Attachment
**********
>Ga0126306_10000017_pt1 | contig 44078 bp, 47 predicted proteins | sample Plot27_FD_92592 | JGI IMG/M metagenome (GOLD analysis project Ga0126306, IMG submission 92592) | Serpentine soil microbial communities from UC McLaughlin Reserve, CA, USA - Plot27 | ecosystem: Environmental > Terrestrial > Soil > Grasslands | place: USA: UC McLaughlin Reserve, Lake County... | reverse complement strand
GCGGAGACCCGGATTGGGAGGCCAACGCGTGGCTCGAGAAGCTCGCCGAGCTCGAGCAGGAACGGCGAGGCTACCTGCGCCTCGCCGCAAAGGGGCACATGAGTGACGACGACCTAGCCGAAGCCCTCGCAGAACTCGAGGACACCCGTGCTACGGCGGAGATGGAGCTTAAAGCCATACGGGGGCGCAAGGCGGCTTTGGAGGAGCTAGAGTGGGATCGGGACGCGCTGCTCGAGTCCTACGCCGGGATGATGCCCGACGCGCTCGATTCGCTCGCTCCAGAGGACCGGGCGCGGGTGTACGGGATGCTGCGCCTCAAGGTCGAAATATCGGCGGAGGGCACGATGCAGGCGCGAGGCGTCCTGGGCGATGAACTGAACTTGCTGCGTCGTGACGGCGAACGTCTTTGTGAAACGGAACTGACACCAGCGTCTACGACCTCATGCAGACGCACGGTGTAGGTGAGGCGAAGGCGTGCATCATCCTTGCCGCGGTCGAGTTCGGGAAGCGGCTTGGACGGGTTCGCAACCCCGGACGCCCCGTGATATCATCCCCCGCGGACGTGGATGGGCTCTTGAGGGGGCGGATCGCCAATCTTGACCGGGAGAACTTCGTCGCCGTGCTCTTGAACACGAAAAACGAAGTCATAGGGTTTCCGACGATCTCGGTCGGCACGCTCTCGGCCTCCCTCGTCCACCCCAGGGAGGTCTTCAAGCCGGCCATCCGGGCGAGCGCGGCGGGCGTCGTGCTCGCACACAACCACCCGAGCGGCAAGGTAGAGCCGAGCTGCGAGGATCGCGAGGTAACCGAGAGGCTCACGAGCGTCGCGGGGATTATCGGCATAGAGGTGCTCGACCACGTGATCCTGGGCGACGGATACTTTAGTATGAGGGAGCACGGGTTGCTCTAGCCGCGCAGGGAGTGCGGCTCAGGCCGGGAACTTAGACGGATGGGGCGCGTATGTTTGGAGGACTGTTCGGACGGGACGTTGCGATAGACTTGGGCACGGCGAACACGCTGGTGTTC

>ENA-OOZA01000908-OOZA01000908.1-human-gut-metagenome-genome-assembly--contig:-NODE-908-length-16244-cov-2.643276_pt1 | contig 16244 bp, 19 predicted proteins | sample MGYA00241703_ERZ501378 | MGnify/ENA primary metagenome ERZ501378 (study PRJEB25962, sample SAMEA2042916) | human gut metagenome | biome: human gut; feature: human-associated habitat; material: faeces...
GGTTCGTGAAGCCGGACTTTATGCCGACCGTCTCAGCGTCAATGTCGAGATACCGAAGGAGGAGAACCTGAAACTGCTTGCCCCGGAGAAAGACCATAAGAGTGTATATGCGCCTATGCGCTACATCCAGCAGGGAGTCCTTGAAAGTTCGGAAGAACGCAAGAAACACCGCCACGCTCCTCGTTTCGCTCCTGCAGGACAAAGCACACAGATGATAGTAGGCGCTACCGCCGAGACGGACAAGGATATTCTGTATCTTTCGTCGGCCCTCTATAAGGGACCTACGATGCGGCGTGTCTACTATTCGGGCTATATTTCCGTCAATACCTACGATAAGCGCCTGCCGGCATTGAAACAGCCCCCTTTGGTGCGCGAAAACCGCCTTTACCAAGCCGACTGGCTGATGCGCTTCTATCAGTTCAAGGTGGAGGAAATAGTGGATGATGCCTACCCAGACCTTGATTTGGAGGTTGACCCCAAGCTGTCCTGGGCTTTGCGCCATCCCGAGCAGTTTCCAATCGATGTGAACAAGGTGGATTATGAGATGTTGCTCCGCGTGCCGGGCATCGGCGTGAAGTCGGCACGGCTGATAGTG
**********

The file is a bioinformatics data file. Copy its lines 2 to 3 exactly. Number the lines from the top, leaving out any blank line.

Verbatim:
GCGGAGACCCGGATTGGGAGGCCAACGCGTGGCTCGAGAAGCTCGCCGAGCTCGAGCAGGAACGGCGAGGCTACCTGCGCCTCGCCGCAAAGGGGCACATGAGTGACGACGACCTAGCCGAAGCCCTCGCAGAACTCGAGGACACCCGTGCTACGGCGGAGATGGAGCTTAAAGCCATACGGGGGCGCAAGGCGGCTTTGGAGGAGCTAGAGTGGGATCGGGACGCGCTGCTCGAGTCCTACGCCGGGATGATGCCCGACGCGCTCGATTCGCTCGCTCCAGAGGACCGGGCGCGGGTGTACGGGATGCTGCGCCTCAAGGTCGAAATATCGGCGGAGGGCACGATGCAGGCGCGAGGCGTCCTGGGCGATGAACTGAACTTGCTGCGTCGTGACGGCGAACGTCTTTGTGAAACGGAACTGACACCAGCGTCTACGACCTCATGCAGACGCACGGTGTAGGTGAGGCGAAGGCGTGCATCATCCTTGCCGCGGTCGAGTTCGGGAAGCGGCTTGGACGGGTTCGCAACCCCGGACGCCCCGTGATATCATCCCCCGCGGACGTGGATGGGCTCTTGAGGGGGCGGATCGCCAATCTTGACCGGGAGAACTTCGTCGCCGTGCTCTTGAACACGAAAAACGAAGTCATAGGGTTTCCGACGATCTCGGTCGGCACGCTCTCGGCCTCCCTCGTCCACCCCAGGGAGGTCTTCAAGCCGGCCATCCGGGCGAGCGCGGCGGGCGTCGTGCTCGCACACAACCACCCGAGCGGCAAGGTAGAGCCGAGCTGCGAGGATCGCGAGGTAACCGAGAGGCTCACGAGCGTCGCGGGGATTATCGGCATAGAGGTGCTCGACCACGTGATCCTGGGCGACGGATACTTTAGTATGAGGGAGCACGGGTTGCTCTAGCCGCGCAGGGAGTGCGGCTCAGGCCGGGAACTTAGACGGATGGGGCGCGTATGTTTGGAGGACTGTTCGGACGGGACGTTGCGATAGACTTGGGCACGGCGAACACGCTGGTGTTC

>ENA-OOZA01000908-OOZA01000908.1-human-gut-metagenome-genome-assembly--contig:-NODE-908-length-16244-cov-2.643276_pt1 | contig 16244 bp, 19 predicted proteins | sample MGYA00241703_ERZ501378 | MGnify/ENA primary metagenome ERZ501378 (study PRJEB25962, sample SAMEA2042916) | human gut metagenome | biome: human gut; feature: human-associated habitat; material: faeces...